The client computer 100 executes one or more computer programs 104 operating under the control of an operating system. These computer programs 104 transmit requests to the server computer 102 for performing various functions and receive data from the server computer 102 in response to the requests.

The server computer 102 also operates under the control of an operating system, and executes one or more computer programs 106, 108, and 110. These computer programs 106, 108, and 110 receive requests from the client computer 100 for performing various functions and transmit data to the client computers 100 in response to the requests.

The server computer 102 manages one or more databases 112 stored on one or more data storage devices (such as a fixed or hard disk drive, a floppy disk drive, a CD-ROM drive, a tape drive, or other device). In a preferred embodiment, the database 112 is managed by the IMS™ database management system (DBMS) offered by IBM Corporation. Those skilled in the art will recognize, however, that the present invention may be applied to any database and associated database management system.

The present invention is generally implemented using five major components executed by client computers 100 and server computers 102, including a client program 104, object-oriented application program 106, objects framework 108, database management system (DBMS) 110 and database 112, wherein each of these components comprise instructions and/or data. The client program 104 provides a user interface, the object-oriented application program 106 performs application functions, the objects framework 108 materializes data retrieved from the database 112 as objects, and the database management system 110 controls access to the database 112.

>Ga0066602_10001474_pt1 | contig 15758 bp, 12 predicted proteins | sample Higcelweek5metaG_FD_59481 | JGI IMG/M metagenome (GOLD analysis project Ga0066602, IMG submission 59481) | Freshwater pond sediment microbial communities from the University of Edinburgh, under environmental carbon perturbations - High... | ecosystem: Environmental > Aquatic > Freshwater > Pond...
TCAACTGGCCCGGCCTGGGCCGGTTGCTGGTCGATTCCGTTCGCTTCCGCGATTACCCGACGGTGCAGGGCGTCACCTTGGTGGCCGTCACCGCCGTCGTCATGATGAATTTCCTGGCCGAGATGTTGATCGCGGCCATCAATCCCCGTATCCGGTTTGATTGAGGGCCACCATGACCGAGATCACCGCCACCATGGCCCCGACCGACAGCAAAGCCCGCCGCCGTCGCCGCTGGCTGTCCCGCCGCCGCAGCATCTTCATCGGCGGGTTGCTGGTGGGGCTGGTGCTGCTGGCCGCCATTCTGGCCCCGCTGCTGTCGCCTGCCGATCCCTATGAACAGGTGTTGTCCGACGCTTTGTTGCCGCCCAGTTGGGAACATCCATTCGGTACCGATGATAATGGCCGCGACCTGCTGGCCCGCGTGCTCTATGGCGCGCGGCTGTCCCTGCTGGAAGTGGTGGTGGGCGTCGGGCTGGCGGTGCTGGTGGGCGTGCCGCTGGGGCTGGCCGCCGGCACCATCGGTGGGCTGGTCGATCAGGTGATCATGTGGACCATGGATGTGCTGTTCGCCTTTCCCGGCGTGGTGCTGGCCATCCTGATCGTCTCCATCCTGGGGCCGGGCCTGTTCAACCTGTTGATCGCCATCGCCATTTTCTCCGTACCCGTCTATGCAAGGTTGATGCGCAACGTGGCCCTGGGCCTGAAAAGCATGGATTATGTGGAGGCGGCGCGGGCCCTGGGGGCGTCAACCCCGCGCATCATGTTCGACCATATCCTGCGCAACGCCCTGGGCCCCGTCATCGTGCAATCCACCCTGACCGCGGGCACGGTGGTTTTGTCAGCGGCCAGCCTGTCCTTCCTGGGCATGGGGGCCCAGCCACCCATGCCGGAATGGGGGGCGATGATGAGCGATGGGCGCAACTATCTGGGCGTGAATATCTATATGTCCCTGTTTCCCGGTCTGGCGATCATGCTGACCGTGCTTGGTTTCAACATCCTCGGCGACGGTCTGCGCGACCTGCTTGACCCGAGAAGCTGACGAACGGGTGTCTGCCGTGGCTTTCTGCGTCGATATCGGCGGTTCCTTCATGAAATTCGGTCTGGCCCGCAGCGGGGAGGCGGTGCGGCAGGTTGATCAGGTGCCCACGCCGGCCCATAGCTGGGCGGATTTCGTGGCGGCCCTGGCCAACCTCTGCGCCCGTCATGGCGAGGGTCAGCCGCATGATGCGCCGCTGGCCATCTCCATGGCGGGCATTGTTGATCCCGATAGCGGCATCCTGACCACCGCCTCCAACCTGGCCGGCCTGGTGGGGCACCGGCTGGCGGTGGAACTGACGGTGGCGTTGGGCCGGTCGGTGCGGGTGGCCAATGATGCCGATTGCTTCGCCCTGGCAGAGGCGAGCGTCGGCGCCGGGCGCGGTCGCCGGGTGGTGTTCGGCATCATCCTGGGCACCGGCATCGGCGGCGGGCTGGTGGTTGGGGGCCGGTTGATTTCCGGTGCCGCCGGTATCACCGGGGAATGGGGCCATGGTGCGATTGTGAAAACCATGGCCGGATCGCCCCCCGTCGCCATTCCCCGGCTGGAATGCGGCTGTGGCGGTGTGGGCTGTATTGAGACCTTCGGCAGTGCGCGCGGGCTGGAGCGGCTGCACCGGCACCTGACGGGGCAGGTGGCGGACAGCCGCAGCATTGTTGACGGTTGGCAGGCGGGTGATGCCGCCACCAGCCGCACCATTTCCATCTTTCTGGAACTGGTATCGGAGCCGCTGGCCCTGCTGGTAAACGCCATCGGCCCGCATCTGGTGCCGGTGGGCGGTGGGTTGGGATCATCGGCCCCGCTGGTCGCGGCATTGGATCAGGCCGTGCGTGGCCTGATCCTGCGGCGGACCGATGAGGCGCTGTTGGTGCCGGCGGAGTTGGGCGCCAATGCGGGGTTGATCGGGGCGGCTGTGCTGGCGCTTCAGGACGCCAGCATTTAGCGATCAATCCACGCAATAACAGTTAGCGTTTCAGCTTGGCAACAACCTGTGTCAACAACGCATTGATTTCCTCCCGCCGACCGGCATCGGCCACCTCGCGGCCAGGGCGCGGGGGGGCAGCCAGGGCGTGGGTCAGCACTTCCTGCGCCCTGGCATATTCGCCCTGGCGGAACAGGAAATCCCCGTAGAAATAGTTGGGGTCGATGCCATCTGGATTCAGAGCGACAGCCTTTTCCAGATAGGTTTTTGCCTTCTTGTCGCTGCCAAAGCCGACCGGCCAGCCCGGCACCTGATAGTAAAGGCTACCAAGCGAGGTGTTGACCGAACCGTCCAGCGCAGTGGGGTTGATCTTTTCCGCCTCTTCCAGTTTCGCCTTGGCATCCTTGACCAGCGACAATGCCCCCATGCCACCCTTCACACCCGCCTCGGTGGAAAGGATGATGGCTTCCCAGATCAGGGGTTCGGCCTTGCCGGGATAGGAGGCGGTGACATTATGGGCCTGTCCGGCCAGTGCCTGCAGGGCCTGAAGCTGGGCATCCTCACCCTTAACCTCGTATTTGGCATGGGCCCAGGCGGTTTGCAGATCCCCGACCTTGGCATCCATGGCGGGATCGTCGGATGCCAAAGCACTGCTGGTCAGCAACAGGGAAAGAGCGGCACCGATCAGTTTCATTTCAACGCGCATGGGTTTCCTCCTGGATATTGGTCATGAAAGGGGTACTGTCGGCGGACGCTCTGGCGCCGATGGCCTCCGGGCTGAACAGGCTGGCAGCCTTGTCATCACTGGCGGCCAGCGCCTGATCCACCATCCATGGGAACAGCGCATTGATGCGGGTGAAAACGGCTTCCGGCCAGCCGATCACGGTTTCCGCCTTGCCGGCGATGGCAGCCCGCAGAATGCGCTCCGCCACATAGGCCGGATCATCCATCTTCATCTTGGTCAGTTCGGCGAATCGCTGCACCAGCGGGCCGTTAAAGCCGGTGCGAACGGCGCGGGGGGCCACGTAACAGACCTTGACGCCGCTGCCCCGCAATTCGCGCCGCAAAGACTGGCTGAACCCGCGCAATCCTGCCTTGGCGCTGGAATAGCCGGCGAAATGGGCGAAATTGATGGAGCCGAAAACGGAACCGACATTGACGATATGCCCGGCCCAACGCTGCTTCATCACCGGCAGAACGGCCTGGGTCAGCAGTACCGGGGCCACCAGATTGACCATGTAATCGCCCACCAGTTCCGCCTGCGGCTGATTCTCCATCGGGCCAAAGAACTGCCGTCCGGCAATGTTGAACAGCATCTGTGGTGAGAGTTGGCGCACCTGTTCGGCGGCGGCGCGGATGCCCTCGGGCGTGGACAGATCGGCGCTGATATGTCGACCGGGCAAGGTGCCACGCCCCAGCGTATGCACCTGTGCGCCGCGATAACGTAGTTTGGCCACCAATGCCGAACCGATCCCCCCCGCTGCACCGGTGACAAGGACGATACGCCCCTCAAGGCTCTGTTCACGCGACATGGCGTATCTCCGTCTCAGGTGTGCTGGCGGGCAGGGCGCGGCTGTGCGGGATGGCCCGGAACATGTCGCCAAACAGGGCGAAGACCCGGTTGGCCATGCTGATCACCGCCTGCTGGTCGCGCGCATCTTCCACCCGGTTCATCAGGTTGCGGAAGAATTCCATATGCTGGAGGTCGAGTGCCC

Generally, these instructions and/or data 104-112 are all tangibly embodied in or retrievable from a computer-readable device, medium, or carrier, e.g., a data storage device, a data communications device, etc. Moreover, these instructions and/or data, when read, executed, and/or interpreted by the client computer 100 and/or server computer 102, causes the client computer 100 and/or server computer 102 to perform the steps necessary to implement and/or use the present invention.

Thus, the present invention may be implemented as a method, apparatus, or article of manufacture using standard programming and/or engineering techniques to produce software, firmware, hardware, or any combination thereof. The term “article of manufacture” (or alternatively, “computer program product”) as used herein is intended to encompass a computer program accessible from any computer-readable device, carrier, or media. Of course, those skilled in the art will recognize many modifications may be made to this configuration without departing from the scope of the present invention.

Those skilled in the art will recognize that any combination of the above components, or any number of different components, including computer programs, peripherals, and other devices, may be used to implement the present invention, so long as similar functions are performed thereby.

Objects Framework Model